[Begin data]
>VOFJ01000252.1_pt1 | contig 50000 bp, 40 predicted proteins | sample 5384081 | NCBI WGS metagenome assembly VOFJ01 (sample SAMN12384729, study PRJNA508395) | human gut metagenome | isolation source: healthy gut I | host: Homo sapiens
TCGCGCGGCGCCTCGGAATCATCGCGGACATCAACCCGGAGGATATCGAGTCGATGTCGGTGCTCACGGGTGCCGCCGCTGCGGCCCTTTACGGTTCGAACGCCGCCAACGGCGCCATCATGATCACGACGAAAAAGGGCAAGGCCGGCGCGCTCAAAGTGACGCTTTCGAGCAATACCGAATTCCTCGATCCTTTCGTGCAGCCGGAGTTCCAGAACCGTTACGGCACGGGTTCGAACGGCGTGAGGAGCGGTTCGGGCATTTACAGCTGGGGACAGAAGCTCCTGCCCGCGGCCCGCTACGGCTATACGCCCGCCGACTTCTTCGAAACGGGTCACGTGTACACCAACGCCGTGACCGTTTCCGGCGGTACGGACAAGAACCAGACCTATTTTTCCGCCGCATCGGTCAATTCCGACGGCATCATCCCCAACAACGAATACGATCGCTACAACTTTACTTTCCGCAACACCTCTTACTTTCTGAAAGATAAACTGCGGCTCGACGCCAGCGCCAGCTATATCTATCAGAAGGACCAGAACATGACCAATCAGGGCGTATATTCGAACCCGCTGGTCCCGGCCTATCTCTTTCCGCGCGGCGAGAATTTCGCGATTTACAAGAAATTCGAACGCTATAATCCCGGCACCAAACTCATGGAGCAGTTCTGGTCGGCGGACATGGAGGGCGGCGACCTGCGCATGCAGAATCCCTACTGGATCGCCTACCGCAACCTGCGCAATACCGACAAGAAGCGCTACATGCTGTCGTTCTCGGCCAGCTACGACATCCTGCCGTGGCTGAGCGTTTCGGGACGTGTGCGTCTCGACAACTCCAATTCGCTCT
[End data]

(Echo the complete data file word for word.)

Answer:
>VOFJ01000252.1_pt1 | contig 50000 bp, 40 predicted proteins | sample 5384081 | NCBI WGS metagenome assembly VOFJ01 (sample SAMN12384729, study PRJNA508395) | human gut metagenome | isolation source: healthy gut I | host: Homo sapiens
TCGCGCGGCGCCTCGGAATCATCGCGGACATCAACCCGGAGGATATCGAGTCGATGTCGGTGCTCACGGGTGCCGCCGCTGCGGCCCTTTACGGTTCGAACGCCGCCAACGGCGCCATCATGATCACGACGAAAAAGGGCAAGGCCGGCGCGCTCAAAGTGACGCTTTCGAGCAATACCGAATTCCTCGATCCTTTCGTGCAGCCGGAGTTCCAGAACCGTTACGGCACGGGTTCGAACGGCGTGAGGAGCGGTTCGGGCATTTACAGCTGGGGACAGAAGCTCCTGCCCGCGGCCCGCTACGGCTATACGCCCGCCGACTTCTTCGAAACGGGTCACGTGTACACCAACGCCGTGACCGTTTCCGGCGGTACGGACAAGAACCAGACCTATTTTTCCGCCGCATCGGTCAATTCCGACGGCATCATCCCCAACAACGAATACGATCGCTACAACTTTACTTTCCGCAACACCTCTTACTTTCTGAAAGATAAACTGCGGCTCGACGCCAGCGCCAGCTATATCTATCAGAAGGACCAGAACATGACCAATCAGGGCGTATATTCGAACCCGCTGGTCCCGGCCTATCTCTTTCCGCGCGGCGAGAATTTCGCGATTTACAAGAAATTCGAACGCTATAATCCCGGCACCAAACTCATGGAGCAGTTCTGGTCGGCGGACATGGAGGGCGGCGACCTGCGCATGCAGAATCCCTACTGGATCGCCTACCGCAACCTGCGCAATACCGACAAGAAGCGCTACATGCTGTCGTTCTCGGCCAGCTACGACATCCTGCCGTGGCTGAGCGTTTCGGGACGTGTGCGTCTCGACAACTCCAATTCGCTCT